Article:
I have a not-so-fun secret to share with you guys today.
After almost two years together, Rufus still won’t give Alex his whole heart.
When Rufus came to us, he was weary of a lot of people and dogs. Even today, there are some people that he warms up to immediately (kids, most laid-back adults) while other rub him the wrong way. I am completely prepared to deal with new people that come in and out of his life – he does best when he is ignored and allowed to sniff and greet on his own terms, which most people understand.
At worst, Rufus gives a low and deep growl. He sometimes bares his teeth, but only for a second before I correct him. He does not have a bite history, but he lets you know vocally that he’s uncomfortable with you.
I have had plenty of experience fostering and socializing shy and weary dogs, but I’ve never had a dog that just wouldn’t warm up to one of his owners…and it’s really exhausting and confusing.
I know that it hurts Al’s feelings when Rufus acts disinterested and even growls at him in certain situations. Rufus seems most unsure in the evenings. We used to think he was being territorial of the bed, but soon realized that he acted just as weary on the couch, the floor, etc.
We have worked with three separate trainers, and for the most part, they gave us the same advice: make Alex the one that gives “good things”, give Rufus a safe space, and set him up for success. So, that’s what we did.
Alex started to be the one who fed Rufus both meals, gave treats, and even took him running a few times a week. I gave the baths, cleaned his ears, and did other not-so-great things. Of course I also continued doing good things with him as well, but Alex was the jackpot.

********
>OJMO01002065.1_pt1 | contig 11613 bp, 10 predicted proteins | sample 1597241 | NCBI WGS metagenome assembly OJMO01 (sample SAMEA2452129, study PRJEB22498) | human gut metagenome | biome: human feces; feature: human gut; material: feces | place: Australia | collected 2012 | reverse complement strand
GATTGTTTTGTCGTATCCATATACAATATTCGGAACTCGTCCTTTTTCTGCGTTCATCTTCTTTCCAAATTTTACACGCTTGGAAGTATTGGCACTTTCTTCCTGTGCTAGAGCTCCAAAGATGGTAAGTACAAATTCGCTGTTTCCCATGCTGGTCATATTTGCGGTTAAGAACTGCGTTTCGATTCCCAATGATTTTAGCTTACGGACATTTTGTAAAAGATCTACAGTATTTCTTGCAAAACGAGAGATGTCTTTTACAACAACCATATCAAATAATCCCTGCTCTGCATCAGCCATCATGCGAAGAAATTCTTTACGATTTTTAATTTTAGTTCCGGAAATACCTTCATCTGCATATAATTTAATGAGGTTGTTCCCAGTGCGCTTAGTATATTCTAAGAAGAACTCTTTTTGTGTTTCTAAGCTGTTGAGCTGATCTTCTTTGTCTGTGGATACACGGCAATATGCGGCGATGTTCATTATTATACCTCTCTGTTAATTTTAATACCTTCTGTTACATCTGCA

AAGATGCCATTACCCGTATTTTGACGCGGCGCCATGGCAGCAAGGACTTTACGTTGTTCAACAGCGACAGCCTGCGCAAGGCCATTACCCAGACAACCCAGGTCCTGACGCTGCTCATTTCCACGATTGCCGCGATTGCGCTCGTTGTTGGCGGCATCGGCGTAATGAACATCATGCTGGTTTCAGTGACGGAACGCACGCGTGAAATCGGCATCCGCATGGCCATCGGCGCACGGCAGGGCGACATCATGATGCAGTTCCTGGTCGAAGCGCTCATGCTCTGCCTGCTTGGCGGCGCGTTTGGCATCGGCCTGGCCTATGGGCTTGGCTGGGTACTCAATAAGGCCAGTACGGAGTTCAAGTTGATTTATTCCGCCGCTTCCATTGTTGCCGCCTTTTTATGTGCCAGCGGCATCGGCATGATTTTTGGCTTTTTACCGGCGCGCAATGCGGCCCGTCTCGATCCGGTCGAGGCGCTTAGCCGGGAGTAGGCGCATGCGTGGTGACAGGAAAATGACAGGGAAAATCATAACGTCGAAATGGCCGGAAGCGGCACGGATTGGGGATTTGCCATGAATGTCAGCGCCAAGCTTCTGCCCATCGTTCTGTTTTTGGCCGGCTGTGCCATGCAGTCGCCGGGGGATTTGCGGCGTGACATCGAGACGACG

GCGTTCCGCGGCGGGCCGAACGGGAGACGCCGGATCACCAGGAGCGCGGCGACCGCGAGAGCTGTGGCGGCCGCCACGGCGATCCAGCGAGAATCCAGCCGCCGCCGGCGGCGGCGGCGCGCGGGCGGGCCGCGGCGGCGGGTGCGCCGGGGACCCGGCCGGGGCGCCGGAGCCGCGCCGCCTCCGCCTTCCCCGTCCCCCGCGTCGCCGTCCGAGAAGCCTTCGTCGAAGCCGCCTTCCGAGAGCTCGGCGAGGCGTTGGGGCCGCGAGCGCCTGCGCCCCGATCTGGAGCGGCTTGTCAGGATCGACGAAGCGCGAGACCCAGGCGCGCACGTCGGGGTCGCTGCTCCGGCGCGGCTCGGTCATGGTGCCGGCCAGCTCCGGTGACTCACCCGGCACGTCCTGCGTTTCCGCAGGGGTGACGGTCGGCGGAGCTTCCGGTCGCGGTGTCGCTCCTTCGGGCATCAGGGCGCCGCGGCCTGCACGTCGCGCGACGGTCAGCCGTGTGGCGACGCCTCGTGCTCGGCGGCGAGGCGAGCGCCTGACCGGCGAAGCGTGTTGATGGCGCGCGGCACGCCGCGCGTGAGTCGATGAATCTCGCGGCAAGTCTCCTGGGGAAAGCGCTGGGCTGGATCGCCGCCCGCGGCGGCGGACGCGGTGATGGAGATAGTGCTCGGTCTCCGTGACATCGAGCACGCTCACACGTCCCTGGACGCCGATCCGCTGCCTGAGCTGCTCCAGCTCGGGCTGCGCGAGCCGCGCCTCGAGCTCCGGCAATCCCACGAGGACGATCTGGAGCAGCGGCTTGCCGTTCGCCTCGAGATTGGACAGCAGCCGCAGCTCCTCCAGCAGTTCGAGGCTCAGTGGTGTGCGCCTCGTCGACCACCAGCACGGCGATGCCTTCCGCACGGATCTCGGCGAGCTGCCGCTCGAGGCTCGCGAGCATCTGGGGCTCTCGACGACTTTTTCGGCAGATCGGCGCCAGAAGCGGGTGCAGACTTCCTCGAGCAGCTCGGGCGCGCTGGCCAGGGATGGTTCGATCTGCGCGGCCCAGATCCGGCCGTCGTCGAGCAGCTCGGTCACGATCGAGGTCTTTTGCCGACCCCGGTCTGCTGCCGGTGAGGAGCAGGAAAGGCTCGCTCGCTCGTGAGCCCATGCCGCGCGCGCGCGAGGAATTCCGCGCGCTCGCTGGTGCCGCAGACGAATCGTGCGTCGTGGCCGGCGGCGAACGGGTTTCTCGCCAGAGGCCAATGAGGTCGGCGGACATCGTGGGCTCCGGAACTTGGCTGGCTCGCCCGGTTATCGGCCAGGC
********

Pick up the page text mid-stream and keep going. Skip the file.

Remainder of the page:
We kept this up for months, and while things definitely got better, this issue just seems unfixable.
The one piece of advice I often have to remind Alex of is that he needs to set Rufus up for success. There are definitely situations in which we both know that Rufus is going to give us lip, and if we don’t want to reinforce that behavior (or if we’re too lazy to turn it into a training session), it’s better to not even approach him in the first place. No one wants to be growled at by their constant companion, so why would they want to put their dog in a place of fear?
We continue to train in these situations – treating and offering praise when Alex can approach Rufus in uncomfortable situations without being growled at – and will continue to do so for as long as it takes. Rufus does wonderfully when food is involved, but will immediately revert back to his old habits without a reward. If the issue gets more severe (snapping or biting), we will obviously consult yet another trainer. As of right now, I would just love for Alex to understand dog language a little better. The first thing he feels is hurt, and he gets frustrated and angry with Rufus, which leads to distancing himself in a lot of ways.
I am constantly reminding Alex of the ways in which Rufus shows his love for him: he trusts him in most situations, he gets SUPER excited when Alex walks through that front door – I mean…more excited than he does for anyone else. He starts jumping and whining and gets out a toy to play with, flopping over to expose his belly, etc. It’s one of the cutest and happiest moments of our day.
So maybe Rufus forgets from time to time that his dad is a wonderful human being? Maybe it’s some kind of energy Alex puts off that Rufus finds threatening during certain times? Or maybe Rufus is just a grumpy gus that wants life to be a certain way, and when we try to have a say, this is his way of laughing in our faces…or you know, growling in our faces…
I don’t know if I’m seeking out more advice or if I just needed to vent a little, but either way, thanks for giving me a space in which I can do both.